The Third Lever of Practice Profitability: Accounts Receivable

Once services have been rendered to patients and bills have been generated, the money owed to your practice is now deemed “Accounts Receivable” (AR). Although different tactics are needed to collect these outstanding claims, AR includes money due from both insurance companies and patients. Poor coding, high claims denials, and low resubmission rates, coupled with weak upfront cash collections, can result in as much as two-thirds of physician practice revenue lost to billing inefficiencies. Strong AR management can help your practice optimize revenue.

Know Your Numbers

There are many metrics available to evaluate and manage AR. The options are endless and often overwhelming. Knowing which specific metrics are right for your practice may depend on your local market, managed care contracts, or payer mix. Days in Accounts Receivable is a great basic starting point, but you must dig deeper for the whole story. While all practices share the same goal of bringing cash in, we must understand why it’s not coming in to address areas in need of improvement.

Managing Patient AR

With an estimated 25% of all healthcare revenue now the patient’s responsibility, practices must proactively manage this aspect of AR with a similar approach and importance as their payer accounts. A strong patient collections policy must be in place so that staff members know how to effectively communicate with patients about their financial responsibilities. Cash collections from patients must start with the very first patient contact by obtaining valid insurance information. Once claims have been submitted and processed, any remaining patient balance can now be billed. Effective patient billing practices such as indicating that payments are “due now,” offering a variety of payment options (credit card and online payments), and establishing consistent policies for placing accounts into collections will assist in effectively managing patient AR.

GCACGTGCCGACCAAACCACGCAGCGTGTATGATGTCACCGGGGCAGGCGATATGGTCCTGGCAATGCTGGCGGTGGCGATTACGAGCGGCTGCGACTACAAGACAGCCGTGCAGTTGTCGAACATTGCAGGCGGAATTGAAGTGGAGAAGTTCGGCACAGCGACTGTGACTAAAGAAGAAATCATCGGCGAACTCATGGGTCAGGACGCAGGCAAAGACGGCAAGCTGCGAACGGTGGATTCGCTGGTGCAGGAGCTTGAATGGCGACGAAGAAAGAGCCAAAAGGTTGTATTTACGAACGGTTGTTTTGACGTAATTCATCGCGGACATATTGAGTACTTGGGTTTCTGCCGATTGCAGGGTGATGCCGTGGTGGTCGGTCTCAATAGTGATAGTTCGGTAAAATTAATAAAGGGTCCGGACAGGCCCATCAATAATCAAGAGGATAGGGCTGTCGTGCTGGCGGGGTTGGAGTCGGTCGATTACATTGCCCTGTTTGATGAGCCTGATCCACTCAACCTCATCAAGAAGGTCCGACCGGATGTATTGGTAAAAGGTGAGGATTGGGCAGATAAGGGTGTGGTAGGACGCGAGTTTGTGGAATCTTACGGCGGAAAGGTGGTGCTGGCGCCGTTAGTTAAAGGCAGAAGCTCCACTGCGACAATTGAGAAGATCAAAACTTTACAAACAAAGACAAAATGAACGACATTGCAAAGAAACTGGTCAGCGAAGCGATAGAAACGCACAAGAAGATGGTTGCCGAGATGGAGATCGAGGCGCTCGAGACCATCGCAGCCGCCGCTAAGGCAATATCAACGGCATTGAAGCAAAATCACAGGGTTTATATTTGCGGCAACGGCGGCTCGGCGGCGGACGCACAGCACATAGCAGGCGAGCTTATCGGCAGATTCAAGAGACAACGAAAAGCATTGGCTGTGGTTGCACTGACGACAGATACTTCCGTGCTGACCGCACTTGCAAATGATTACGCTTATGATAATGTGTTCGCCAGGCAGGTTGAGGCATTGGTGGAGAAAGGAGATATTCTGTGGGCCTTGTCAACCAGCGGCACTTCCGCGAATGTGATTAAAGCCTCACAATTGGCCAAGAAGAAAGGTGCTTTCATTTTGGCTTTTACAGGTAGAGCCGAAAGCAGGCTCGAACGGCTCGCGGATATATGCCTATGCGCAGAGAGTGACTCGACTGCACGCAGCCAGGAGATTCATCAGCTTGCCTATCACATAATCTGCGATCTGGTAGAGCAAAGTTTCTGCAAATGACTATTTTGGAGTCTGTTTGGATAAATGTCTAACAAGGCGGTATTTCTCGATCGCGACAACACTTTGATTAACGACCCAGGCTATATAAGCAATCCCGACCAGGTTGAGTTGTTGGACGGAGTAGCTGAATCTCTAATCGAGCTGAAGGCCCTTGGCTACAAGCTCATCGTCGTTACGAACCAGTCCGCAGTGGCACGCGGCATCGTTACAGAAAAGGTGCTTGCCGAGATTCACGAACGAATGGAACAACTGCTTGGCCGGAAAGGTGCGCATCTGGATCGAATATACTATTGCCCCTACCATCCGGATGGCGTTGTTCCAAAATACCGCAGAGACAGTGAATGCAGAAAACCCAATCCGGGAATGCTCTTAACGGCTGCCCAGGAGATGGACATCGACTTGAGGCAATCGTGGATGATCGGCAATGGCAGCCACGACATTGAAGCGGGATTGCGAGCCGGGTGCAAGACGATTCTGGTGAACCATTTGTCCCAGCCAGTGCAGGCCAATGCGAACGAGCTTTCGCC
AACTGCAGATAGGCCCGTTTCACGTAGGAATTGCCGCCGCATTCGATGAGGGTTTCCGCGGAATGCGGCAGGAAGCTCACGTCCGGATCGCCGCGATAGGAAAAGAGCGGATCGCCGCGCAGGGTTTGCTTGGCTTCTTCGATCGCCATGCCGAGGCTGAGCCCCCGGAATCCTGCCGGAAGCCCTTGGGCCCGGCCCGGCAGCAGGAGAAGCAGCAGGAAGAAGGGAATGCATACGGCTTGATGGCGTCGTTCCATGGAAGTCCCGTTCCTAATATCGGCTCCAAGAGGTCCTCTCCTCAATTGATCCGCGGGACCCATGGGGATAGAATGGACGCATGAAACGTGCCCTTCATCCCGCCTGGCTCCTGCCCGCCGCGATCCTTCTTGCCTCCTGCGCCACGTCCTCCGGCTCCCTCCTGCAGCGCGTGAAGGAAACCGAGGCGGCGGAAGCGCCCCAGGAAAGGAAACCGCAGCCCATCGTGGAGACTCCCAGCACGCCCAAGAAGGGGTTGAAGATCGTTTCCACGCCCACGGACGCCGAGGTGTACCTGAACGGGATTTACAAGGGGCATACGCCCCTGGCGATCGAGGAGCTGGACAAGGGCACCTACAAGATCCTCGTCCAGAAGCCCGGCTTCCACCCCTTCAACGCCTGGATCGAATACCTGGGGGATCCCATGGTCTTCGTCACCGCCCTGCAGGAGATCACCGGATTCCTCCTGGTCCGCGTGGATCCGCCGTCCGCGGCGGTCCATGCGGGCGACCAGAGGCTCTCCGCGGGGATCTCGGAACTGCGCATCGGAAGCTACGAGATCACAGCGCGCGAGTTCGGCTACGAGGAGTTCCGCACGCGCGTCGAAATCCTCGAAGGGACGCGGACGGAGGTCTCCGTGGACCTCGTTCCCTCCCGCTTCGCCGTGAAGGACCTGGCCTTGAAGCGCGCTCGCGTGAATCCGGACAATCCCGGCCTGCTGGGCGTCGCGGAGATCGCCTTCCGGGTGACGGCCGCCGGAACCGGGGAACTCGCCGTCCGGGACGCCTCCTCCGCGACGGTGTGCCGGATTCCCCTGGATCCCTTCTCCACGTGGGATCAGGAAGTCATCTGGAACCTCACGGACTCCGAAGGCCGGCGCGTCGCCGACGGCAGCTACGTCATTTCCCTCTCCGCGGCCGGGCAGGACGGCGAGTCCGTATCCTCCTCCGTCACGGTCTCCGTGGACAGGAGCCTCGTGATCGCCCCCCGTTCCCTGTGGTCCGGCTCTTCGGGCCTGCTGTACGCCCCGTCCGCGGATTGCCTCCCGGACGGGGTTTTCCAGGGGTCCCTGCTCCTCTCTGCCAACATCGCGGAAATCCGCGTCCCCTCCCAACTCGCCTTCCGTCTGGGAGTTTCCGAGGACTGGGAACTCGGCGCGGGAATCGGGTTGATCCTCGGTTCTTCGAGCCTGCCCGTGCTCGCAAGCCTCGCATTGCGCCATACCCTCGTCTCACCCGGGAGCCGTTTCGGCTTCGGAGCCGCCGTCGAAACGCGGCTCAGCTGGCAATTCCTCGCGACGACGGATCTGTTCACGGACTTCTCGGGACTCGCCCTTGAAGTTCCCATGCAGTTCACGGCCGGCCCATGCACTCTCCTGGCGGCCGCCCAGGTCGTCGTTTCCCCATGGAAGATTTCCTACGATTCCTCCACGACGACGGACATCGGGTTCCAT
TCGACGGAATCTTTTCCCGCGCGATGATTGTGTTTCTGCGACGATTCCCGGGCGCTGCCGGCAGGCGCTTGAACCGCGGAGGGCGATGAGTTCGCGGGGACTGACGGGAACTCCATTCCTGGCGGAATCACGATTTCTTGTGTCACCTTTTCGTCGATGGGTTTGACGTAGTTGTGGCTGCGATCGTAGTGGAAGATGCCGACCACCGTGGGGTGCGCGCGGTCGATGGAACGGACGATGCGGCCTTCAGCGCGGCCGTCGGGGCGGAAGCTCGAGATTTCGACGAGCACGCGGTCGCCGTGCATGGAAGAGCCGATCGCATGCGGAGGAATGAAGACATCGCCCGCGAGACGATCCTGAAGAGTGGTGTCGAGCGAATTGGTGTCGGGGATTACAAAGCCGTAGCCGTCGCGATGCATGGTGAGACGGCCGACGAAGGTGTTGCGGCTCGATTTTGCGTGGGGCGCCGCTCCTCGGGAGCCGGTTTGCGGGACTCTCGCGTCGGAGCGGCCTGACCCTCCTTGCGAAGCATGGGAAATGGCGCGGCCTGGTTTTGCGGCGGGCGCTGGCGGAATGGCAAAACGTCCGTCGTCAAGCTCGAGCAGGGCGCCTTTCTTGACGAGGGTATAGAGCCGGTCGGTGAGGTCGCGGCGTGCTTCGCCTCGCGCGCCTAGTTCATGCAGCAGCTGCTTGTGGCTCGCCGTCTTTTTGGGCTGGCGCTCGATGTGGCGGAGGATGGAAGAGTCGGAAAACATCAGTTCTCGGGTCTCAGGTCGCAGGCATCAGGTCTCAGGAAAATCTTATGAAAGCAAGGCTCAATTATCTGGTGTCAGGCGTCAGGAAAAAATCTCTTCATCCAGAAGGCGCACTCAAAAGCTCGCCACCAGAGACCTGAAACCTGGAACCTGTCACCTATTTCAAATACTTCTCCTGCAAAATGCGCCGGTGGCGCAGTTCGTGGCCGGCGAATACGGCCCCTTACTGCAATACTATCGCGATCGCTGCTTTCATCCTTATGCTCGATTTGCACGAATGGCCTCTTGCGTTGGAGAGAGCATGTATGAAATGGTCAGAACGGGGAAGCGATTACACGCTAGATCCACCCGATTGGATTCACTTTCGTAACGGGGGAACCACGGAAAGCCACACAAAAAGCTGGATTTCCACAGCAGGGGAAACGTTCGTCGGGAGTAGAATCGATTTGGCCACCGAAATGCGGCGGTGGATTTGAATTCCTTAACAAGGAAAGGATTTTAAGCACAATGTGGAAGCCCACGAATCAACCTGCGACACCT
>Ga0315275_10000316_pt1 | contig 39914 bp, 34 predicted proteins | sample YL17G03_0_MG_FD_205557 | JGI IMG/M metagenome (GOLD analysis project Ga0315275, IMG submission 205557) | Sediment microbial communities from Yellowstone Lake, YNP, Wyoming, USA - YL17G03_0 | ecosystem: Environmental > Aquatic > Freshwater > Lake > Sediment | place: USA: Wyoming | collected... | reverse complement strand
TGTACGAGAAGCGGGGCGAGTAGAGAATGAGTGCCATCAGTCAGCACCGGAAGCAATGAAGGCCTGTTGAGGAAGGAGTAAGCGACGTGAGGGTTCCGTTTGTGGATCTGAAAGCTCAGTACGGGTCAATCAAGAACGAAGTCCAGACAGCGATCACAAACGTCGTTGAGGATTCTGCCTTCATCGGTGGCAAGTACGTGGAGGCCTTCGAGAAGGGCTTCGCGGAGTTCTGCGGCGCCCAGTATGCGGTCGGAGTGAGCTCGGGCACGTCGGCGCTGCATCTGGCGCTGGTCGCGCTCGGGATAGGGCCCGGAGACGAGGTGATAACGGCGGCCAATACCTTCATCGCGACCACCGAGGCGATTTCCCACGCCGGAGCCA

Managing Payer AR

Payer AR typically represent a much larger portion of a practice’s total outstanding accounts, thus having a much greater impact on your practice’s bottom line. Additionally, payer accounts can often be much more complex to recover. Key metrics to consider for managing payer AR might include:

  • First pass resolution rates
  • Denial rates
  • Resubmission rates
  • Aged accounts receivable by days outstanding, compared to prior years

What’s more, drilling down into these metrics at the individual payer level may provide keen insight into technical issues related to specific managed care contracts. Since payer requirements for claims submission change frequently, these insights may lead to training opportunities for staff to implement new procedures when submitting claims in the future.

Time is Money

Once the metrics for patients and payers are evaluated and focus areas are identified, the practice should develop strategies for quickly prioritizing and addressing receivables. These strategies may include implementing stronger upfront cash collection processes, training staff on better understanding payer contracts, or reevaluating the priority levels assigned to outstanding accounts.

The experts at Practice Partners Inc. can help drill down into your data to evaluate the metrics that are right for your specific practice and recommend procedures to improve AR efficiency. Contact us to learn more about how we can help improve your practice’s bottom line.